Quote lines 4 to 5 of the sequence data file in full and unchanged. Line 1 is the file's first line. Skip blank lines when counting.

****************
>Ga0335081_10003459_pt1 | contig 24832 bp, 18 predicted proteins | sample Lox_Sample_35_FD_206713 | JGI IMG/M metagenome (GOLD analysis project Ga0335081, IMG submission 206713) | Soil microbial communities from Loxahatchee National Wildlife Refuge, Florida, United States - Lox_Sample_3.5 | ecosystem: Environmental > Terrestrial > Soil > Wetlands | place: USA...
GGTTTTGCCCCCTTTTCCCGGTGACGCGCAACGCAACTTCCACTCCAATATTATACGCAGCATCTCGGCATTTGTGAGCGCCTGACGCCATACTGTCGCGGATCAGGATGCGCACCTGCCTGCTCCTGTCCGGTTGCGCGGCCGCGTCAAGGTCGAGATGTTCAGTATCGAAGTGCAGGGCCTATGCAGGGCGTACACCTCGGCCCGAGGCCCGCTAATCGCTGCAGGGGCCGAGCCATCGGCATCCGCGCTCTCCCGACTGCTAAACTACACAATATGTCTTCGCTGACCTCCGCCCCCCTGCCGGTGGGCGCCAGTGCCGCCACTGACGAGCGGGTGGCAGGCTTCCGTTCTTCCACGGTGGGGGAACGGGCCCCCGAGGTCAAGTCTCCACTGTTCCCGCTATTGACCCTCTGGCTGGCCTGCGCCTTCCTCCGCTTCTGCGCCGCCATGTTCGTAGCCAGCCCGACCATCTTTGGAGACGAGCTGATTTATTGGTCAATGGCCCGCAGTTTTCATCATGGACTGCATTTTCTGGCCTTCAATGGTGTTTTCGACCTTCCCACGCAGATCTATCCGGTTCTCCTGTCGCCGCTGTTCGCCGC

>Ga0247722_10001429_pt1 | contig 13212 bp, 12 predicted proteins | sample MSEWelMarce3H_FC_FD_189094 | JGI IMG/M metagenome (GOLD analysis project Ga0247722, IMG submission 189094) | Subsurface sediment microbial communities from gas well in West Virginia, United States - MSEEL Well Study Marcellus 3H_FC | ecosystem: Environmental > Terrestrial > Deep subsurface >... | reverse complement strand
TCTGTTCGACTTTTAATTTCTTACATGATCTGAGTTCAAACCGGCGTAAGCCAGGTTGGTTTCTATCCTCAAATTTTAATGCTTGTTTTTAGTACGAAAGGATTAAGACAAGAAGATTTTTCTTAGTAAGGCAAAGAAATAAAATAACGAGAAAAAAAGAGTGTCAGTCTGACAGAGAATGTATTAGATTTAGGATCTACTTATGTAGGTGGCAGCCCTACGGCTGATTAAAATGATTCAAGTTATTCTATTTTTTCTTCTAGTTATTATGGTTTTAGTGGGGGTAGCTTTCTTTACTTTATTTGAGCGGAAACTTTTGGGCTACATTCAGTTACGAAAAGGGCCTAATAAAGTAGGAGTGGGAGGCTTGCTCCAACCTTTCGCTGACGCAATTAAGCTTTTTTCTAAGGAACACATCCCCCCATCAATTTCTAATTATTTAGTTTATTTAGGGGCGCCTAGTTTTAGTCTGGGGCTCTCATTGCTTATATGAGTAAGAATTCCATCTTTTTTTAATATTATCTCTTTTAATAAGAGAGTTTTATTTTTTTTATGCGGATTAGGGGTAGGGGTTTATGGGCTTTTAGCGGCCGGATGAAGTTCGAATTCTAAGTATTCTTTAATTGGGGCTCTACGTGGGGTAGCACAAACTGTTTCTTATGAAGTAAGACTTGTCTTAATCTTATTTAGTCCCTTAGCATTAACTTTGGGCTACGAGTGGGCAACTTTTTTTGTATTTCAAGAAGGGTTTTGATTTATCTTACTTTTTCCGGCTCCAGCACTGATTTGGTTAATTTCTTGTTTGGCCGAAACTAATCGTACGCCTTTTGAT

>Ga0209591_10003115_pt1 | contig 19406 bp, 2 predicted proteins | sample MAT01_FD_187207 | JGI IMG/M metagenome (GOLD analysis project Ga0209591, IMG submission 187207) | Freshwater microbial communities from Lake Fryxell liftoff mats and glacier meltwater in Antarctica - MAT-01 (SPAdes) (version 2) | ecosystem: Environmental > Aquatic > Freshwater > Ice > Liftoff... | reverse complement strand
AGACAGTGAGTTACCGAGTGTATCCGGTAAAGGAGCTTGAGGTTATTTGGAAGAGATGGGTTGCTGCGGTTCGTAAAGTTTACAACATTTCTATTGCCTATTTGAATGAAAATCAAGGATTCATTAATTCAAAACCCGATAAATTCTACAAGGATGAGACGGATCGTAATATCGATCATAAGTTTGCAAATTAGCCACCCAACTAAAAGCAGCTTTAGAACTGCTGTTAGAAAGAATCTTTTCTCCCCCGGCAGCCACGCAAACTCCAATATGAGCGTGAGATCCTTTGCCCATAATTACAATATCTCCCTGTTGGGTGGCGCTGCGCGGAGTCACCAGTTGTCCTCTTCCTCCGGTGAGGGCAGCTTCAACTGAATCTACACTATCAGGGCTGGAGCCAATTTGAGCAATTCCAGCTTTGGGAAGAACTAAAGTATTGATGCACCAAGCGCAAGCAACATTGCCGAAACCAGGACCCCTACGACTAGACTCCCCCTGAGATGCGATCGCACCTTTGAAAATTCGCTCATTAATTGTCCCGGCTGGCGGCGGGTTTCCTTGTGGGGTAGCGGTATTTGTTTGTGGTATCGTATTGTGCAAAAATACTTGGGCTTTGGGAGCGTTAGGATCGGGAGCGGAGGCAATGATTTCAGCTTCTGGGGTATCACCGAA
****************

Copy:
TCTGTTCGACTTTTAATTTCTTACATGATCTGAGTTCAAACCGGCGTAAGCCAGGTTGGTTTCTATCCTCAAATTTTAATGCTTGTTTTTAGTACGAAAGGATTAAGACAAGAAGATTTTTCTTAGTAAGGCAAAGAAATAAAATAACGAGAAAAAAAGAGTGTCAGTCTGACAGAGAATGTATTAGATTTAGGATCTACTTATGTAGGTGGCAGCCCTACGGCTGATTAAAATGATTCAAGTTATTCTATTTTTTCTTCTAGTTATTATGGTTTTAGTGGGGGTAGCTTTCTTTACTTTATTTGAGCGGAAACTTTTGGGCTACATTCAGTTACGAAAAGGGCCTAATAAAGTAGGAGTGGGAGGCTTGCTCCAACCTTTCGCTGACGCAATTAAGCTTTTTTCTAAGGAACACATCCCCCCATCAATTTCTAATTATTTAGTTTATTTAGGGGCGCCTAGTTTTAGTCTGGGGCTCTCATTGCTTATATGAGTAAGAATTCCATCTTTTTTTAATATTATCTCTTTTAATAAGAGAGTTTTATTTTTTTTATGCGGATTAGGGGTAGGGGTTTATGGGCTTTTAGCGGCCGGATGAAGTTCGAATTCTAAGTATTCTTTAATTGGGGCTCTACGTGGGGTAGCACAAACTGTTTCTTATGAAGTAAGACTTGTCTTAATCTTATTTAGTCCCTTAGCATTAACTTTGGGCTACGAGTGGGCAACTTTTTTTGTATTTCAAGAAGGGTTTTGATTTATCTTACTTTTTCCGGCTCCAGCACTGATTTGGTTAATTTCTTGTTTGGCCGAAACTAATCGTACGCCTTTTGAT

>Ga0209591_10003115_pt1 | contig 19406 bp, 2 predicted proteins | sample MAT01_FD_187207 | JGI IMG/M metagenome (GOLD analysis project Ga0209591, IMG submission 187207) | Freshwater microbial communities from Lake Fryxell liftoff mats and glacier meltwater in Antarctica - MAT-01 (SPAdes) (version 2) | ecosystem: Environmental > Aquatic > Freshwater > Ice > Liftoff... | reverse complement strand